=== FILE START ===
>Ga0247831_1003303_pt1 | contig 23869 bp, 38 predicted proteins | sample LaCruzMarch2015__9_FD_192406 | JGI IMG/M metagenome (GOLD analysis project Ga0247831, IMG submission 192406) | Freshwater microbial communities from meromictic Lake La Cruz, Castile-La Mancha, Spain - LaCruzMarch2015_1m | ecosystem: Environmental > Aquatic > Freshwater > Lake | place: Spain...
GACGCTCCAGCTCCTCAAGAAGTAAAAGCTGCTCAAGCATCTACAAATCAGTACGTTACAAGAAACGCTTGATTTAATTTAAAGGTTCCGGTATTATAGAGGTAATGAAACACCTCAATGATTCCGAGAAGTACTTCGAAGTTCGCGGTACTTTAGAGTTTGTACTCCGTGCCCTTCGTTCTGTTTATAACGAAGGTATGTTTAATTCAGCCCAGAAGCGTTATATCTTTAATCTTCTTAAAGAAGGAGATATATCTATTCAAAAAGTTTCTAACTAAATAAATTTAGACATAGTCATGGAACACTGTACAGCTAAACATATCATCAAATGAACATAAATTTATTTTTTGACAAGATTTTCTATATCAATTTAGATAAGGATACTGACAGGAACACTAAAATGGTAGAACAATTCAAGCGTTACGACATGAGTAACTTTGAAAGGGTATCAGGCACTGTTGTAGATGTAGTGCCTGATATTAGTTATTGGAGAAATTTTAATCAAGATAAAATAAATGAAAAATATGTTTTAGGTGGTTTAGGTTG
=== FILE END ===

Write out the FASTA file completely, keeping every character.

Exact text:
>Ga0247831_1003303_pt1 | contig 23869 bp, 38 predicted proteins | sample LaCruzMarch2015__9_FD_192406 | JGI IMG/M metagenome (GOLD analysis project Ga0247831, IMG submission 192406) | Freshwater microbial communities from meromictic Lake La Cruz, Castile-La Mancha, Spain - LaCruzMarch2015_1m | ecosystem: Environmental > Aquatic > Freshwater > Lake | place: Spain...
GACGCTCCAGCTCCTCAAGAAGTAAAAGCTGCTCAAGCATCTACAAATCAGTACGTTACAAGAAACGCTTGATTTAATTTAAAGGTTCCGGTATTATAGAGGTAATGAAACACCTCAATGATTCCGAGAAGTACTTCGAAGTTCGCGGTACTTTAGAGTTTGTACTCCGTGCCCTTCGTTCTGTTTATAACGAAGGTATGTTTAATTCAGCCCAGAAGCGTTATATCTTTAATCTTCTTAAAGAAGGAGATATATCTATTCAAAAAGTTTCTAACTAAATAAATTTAGACATAGTCATGGAACACTGTACAGCTAAACATATCATCAAATGAACATAAATTTATTTTTTGACAAGATTTTCTATATCAATTTAGATAAGGATACTGACAGGAACACTAAAATGGTAGAACAATTCAAGCGTTACGACATGAGTAACTTTGAAAGGGTATCAGGCACTGTTGTAGATGTAGTGCCTGATATTAGTTATTGGAGAAATTTTAATCAAGATAAAATAAATGAAAAATATGTTTTAGGTGGTTTAGGTTG